I slept that night on the floor of the mosque with a lot of other pilgrims and the next morning, Fajr sounded and I was inside the mosque and I prayed Fajr. Then I came outside and had a cup of tea and the sun was coming up and I had one very specific thought. “O, no… not Islam, please not Islam.”

Seven days later I said my Shahada in a London mosque and it was time for me to return to the Qur’an. This time I opened the Qur’an, and Surah Al-Fatiha (the opening chapter) look like saying to me: ‘Hello Sarah where have you been, welcome to the religion of peace, joy and tranquility,’ and I couldn’t put it down. Someone once told me — and I feel much like that before Islam — I had given up on God but God never gave up on me. Alhamdulillah.

The question everyone wants to know is how did your family or children react. My two daughters who are very practical and are aged 8 and 10. They came to me with three questions:

Mummy when you’re a Muslim will you still be mummy?

I said: When I am a Muslim you know what, I will be a better mummy, they said: “Horrayyy!”

Mummy will you drink alcohol?

I said: When I am a Muslim I will never drink alcohol again and they said “Horrayyy!”

When you’re a Muslim will you show your chest?

I said why would you ask such a question? They said when you come to the school and your chest is showing we are embarrassed and we hate it and we want you to stop it.

I said: When I am a Muslim I will cover all this area and to which they said:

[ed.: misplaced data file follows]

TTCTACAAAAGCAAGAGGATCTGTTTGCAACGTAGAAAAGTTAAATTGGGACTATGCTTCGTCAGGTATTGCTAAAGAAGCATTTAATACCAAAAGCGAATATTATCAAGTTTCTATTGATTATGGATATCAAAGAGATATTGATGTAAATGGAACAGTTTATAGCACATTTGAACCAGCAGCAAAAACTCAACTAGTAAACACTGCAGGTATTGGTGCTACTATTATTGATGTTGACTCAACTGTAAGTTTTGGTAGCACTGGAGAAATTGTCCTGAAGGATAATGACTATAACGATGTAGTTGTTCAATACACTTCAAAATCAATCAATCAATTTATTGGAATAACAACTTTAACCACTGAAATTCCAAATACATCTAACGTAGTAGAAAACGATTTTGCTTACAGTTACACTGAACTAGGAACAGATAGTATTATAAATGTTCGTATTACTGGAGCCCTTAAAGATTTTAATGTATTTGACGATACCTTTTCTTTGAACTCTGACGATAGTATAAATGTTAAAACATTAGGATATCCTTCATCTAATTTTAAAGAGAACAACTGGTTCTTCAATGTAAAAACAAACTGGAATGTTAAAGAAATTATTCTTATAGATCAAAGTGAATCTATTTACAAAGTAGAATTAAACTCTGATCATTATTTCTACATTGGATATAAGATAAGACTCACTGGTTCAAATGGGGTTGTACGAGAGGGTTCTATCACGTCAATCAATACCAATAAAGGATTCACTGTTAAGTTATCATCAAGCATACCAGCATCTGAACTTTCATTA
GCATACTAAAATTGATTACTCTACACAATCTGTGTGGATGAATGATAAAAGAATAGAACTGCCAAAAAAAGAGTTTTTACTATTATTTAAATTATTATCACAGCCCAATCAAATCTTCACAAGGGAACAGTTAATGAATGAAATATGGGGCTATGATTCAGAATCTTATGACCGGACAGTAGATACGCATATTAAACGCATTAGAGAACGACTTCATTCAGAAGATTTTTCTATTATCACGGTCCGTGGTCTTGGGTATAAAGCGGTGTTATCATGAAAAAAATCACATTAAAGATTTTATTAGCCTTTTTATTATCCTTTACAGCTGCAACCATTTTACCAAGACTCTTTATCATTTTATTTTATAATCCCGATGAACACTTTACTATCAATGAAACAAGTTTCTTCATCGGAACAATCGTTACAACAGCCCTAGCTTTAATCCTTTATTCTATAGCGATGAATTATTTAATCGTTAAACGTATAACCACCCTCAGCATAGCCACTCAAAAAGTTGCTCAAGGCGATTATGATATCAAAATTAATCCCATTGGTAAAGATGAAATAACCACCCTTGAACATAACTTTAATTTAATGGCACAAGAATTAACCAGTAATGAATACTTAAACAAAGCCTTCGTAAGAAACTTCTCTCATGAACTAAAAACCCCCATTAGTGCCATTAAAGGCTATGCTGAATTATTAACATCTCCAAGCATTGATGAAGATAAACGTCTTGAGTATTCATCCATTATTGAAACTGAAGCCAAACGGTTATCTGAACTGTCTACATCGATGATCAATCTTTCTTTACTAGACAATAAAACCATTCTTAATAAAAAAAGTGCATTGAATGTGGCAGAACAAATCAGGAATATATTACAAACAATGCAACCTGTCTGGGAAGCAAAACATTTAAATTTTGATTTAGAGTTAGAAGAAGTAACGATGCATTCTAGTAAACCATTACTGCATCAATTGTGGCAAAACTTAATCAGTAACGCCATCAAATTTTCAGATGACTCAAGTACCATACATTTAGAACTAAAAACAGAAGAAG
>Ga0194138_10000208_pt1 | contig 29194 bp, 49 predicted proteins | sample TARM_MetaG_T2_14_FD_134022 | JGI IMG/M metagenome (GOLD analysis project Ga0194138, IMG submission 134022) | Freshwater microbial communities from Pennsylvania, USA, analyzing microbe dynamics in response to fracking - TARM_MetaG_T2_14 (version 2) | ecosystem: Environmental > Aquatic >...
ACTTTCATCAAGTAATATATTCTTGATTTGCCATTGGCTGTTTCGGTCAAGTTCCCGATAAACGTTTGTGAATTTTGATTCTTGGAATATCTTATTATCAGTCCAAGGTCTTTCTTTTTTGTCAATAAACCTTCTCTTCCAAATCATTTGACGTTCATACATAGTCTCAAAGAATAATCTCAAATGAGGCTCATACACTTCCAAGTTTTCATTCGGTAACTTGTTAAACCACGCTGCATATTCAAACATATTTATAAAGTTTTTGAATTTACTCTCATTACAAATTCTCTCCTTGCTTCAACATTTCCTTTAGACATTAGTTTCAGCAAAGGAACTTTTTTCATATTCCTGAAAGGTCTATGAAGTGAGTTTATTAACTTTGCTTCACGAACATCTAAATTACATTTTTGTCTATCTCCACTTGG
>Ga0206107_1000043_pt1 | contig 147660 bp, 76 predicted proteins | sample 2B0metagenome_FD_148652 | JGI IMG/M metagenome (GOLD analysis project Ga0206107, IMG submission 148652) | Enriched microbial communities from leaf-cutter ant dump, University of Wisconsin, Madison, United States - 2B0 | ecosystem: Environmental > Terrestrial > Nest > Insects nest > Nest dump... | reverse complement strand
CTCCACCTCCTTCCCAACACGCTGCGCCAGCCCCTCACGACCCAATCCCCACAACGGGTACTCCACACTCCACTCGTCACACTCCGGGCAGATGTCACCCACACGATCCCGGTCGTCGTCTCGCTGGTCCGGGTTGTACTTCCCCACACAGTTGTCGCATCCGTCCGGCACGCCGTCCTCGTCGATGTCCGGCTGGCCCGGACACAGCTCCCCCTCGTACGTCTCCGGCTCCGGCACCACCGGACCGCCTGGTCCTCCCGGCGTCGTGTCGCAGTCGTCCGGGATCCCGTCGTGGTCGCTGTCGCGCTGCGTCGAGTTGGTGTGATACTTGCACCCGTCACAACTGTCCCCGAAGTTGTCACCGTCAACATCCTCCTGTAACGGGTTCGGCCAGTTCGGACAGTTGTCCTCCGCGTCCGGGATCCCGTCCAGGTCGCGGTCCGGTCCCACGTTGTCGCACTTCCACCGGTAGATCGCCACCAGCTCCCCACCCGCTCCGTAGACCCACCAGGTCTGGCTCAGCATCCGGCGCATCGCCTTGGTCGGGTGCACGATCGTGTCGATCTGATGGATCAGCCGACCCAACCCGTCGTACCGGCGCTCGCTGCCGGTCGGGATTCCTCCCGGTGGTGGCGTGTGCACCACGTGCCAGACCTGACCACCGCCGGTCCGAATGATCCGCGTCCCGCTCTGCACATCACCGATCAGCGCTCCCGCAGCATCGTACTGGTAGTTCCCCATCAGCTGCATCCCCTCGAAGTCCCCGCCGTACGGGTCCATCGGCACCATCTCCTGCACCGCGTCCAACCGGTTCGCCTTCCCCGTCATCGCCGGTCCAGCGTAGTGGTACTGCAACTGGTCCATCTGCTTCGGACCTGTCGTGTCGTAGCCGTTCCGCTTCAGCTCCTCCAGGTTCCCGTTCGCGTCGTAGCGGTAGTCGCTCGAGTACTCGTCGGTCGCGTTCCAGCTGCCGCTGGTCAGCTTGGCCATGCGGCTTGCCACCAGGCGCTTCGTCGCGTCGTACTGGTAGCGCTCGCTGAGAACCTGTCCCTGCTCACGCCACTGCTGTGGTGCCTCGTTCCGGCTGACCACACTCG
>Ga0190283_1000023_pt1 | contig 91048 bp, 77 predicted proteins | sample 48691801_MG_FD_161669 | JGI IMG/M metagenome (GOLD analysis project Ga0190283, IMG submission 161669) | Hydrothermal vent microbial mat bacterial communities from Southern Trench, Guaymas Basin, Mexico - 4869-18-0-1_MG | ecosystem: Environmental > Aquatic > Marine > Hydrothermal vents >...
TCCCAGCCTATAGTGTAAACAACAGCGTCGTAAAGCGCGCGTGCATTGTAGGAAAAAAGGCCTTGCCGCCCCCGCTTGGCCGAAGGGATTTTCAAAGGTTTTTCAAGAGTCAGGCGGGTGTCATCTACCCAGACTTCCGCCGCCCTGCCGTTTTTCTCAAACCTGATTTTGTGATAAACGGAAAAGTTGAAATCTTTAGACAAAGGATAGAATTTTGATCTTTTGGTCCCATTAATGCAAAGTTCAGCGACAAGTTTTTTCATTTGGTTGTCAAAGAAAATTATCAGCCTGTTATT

“We love Islam.”

It was that easy. When you look at those 3 questions the basic female womanhood is summarized in those 3 questions from the purity of children.

Question no. 1. Will you be the center of our household? Can we rely on you as a mother to be there for us rather than putting your work, your colleagues/friendships or the bar in front of us?

Question no. 2. Will you remain in the limits that Allah has described for all of us in behavior?

Question no. 3. Will you be a modest dignified woman in Islam?

Alhamdulillah that is all I have to say. What I have learnt this year in being a Muslim is this, when you have problems don’t tell to your friends or family …if you can read the Qur’an every night or read 10 min. everyday your Imaan is much, much higher. If you live in a non-Muslim country those of us who do it can go very low very quickly, you must read the Qur’an.

If those who are not on the path of Islam if they come to Islam like me; or, if you’re a Muslim … you are on the path as well, so make sure that you don’t miss those signs in everyday life. All praise is to Allah (Almighty).